When Edgar Allan Poe Needed to Get Away, He Went to the Bronx | Arts & Culture | Smithsonian
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The cottage rented by Edgar Allan Poe from 1846 until his death in 1849, located in Poe Park in the Bronx. (Jimmy Stamp)

When Edgar Allan Poe Needed to Get Away, He Went to the Bronx

The author of 'The Raven' immortalized his small New York cottage in a lesser-known short story

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Once upon a morning dreary, I left Brooklyn with eyes bleary, Wearily I took the subway to a poet's old forgotten home.

In 1844, Edgar Allan Poe and his young wife Virginia moved to New York City. It was Poe’s second time living in the city and just one of many homes for the peripatetic author. Unfortunately, after two years and several Manhattan addresses, Virginia fell ill with tuberculosis. With the hope that country air might improve her condition, or at least make her final days more peaceful, Poe moved the family out to a small, shingled cottage in the picturesque woods and green pastures of Fordham Village - better known today as the Bronx.

An engraving of Edgar Allan Poe's cottage in Fordham, New York (image: James Horsey Finken via Library of Congress)

The six-room cottage was built in 1812 as worker’s housing for farm hands. Poe rented it from landowner John Valentine for $100 per year - no small sum for the constantly struggling writer who sold The Raven, his most famous work, for a flat fee of $8. During his time at the cottage, Poe cared for his ailing wife, who died three years after they moved in, and wrote some of his most celebrated poems, including the darkly romantic "Annabel Lee".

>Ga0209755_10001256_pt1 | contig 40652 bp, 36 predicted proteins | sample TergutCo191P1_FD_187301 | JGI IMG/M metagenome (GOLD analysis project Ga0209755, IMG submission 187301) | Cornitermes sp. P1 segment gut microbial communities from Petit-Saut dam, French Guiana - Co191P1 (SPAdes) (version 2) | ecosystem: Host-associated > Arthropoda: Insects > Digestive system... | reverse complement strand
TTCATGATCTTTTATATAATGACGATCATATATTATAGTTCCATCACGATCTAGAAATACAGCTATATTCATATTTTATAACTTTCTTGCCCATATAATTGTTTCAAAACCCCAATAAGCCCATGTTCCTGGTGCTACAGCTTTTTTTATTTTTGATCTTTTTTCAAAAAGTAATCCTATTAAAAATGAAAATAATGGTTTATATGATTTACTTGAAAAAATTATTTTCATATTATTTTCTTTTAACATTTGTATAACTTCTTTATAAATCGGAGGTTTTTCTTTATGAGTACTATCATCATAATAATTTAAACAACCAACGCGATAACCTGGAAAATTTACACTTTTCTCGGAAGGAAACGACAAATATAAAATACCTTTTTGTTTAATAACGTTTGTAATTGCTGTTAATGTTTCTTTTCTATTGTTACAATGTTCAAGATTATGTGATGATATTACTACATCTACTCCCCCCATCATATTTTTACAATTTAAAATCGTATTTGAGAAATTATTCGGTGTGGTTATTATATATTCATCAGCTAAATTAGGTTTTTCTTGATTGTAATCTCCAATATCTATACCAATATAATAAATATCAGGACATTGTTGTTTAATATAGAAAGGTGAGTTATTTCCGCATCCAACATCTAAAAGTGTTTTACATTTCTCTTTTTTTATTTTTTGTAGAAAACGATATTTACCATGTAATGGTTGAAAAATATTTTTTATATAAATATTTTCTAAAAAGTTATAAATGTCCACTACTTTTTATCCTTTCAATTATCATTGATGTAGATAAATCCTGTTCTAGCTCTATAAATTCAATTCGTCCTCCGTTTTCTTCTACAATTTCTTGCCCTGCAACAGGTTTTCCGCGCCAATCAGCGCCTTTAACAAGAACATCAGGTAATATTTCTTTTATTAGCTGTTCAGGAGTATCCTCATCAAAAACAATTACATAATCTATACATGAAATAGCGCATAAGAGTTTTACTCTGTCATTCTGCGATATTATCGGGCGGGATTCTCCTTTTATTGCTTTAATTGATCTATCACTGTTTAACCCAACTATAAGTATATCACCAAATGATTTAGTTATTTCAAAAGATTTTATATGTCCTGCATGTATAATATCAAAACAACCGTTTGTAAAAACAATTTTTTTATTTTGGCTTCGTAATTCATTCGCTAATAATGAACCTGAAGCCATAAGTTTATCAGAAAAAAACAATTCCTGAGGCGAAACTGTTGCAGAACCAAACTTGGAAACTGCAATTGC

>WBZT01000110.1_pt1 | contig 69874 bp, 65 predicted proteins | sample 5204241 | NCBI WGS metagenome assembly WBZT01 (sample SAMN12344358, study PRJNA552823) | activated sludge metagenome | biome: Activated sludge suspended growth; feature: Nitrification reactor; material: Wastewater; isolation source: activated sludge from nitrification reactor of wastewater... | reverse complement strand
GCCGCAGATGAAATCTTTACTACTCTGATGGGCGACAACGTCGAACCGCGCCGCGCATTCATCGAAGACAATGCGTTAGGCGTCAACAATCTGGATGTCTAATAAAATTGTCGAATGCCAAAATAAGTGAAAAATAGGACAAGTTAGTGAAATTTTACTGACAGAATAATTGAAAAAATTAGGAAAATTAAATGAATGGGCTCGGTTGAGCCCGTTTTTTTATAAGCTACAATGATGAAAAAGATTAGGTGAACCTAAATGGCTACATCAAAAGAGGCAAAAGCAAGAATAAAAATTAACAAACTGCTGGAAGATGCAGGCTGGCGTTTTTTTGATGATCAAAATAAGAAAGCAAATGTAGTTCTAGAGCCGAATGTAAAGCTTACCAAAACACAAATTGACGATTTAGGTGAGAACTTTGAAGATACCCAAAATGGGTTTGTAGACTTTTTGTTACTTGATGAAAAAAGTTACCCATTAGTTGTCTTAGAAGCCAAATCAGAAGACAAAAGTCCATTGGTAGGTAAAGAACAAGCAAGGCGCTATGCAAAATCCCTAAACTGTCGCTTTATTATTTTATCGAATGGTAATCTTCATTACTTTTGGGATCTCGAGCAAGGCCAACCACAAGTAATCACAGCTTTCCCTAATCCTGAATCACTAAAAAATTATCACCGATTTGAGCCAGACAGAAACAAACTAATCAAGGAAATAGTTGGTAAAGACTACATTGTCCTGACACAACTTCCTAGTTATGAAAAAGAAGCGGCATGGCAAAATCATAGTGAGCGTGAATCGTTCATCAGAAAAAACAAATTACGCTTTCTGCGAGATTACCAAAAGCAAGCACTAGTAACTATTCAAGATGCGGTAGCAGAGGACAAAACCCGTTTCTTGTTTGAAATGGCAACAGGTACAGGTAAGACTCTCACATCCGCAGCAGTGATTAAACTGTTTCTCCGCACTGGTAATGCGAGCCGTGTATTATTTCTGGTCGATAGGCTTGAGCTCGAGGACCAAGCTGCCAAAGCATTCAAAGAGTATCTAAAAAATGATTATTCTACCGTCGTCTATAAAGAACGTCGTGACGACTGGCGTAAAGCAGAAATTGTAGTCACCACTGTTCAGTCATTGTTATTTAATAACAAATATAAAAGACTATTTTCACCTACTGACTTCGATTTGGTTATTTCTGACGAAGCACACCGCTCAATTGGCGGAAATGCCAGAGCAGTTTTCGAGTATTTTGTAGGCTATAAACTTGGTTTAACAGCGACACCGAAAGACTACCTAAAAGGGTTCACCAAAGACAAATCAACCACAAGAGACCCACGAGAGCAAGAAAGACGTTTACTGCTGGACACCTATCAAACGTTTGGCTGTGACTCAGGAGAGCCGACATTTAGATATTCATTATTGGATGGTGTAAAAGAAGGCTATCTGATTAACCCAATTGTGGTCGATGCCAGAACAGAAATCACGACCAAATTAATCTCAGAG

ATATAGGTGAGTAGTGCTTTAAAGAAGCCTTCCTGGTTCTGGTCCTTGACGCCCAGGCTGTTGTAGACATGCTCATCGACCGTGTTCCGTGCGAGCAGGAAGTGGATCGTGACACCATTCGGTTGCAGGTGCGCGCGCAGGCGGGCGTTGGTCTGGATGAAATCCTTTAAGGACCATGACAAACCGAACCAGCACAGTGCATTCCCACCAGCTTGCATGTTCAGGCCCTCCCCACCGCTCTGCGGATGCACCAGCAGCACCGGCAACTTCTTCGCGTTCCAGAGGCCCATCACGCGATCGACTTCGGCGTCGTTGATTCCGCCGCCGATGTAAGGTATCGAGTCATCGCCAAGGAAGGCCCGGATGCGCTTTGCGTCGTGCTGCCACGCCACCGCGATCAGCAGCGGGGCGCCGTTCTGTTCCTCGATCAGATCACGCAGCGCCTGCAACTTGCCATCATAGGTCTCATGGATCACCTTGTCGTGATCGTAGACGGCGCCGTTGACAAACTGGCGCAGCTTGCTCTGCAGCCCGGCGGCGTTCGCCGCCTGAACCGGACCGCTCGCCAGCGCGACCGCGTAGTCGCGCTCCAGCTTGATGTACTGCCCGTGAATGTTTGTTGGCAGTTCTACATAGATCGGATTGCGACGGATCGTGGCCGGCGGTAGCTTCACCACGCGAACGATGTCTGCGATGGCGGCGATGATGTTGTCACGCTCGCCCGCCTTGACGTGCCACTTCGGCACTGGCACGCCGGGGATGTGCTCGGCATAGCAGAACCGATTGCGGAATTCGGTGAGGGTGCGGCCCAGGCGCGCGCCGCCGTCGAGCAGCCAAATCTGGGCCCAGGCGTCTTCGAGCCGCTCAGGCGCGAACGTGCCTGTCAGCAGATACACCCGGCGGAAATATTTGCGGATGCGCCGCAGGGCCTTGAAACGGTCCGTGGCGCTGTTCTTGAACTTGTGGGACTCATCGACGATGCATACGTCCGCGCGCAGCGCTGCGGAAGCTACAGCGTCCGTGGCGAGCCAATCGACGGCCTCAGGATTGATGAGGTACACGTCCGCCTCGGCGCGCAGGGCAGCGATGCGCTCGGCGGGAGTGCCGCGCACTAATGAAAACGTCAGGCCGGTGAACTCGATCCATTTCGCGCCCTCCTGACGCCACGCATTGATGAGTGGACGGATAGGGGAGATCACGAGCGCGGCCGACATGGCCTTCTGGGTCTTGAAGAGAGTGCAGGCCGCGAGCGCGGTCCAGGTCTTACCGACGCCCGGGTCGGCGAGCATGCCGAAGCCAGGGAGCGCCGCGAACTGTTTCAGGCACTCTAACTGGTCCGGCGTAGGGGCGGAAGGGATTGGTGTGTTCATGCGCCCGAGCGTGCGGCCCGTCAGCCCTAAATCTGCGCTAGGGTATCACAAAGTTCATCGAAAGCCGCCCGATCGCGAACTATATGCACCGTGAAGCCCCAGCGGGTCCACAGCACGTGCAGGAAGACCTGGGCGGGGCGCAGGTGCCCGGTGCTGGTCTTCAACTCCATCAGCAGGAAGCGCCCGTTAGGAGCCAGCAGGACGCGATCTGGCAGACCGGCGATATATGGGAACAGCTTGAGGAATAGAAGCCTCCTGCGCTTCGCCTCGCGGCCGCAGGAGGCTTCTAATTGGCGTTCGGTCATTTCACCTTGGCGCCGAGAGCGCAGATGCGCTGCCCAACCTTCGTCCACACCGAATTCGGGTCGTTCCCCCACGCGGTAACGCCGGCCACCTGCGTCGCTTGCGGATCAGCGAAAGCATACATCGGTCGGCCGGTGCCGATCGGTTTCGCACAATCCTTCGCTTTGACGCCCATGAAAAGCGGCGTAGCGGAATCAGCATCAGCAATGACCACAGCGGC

The cottage circa 1910, before it was moved to Poe Park (image: The Library of Congress)

After Poe’s death in 1849, the cottage changed hands a few times and gradually fell in disrepair as the pastoral countryside became more and more urban. The area's upper class residents came to see it as an eyesore and an obstruction to progress, and by the 1890s Poe's house seemed destined for demolition. The growing controversy surrounding the cottage’s future was well-reported by The New York Times, which published a passionate article arguing in favor of preservation:

"The home of an author or a poet, whose memory has been marked for the honors that posterity alone confers, becomes a magnet for men and women the world over....The personal facts, the actual environment, the things he has touched and that have touched him are part of the great poet's wonder-work and to distort them or to neglect them is to destroy them entirely."

Eventually preservation prevailed, and a plan was enacted to build a park nearby and relocate the house just a block from its original site. Though the park was built, its centerpiece wasn't moved due to differences between dueling groups of preservationists and the prevarications of the building's new owner. In 1913, an agreement was reached and the house was relocated to its current site in what is now Poe Park.

A satellite view of Poe's Cottage at its current site in the Bronx (image: Google Maps)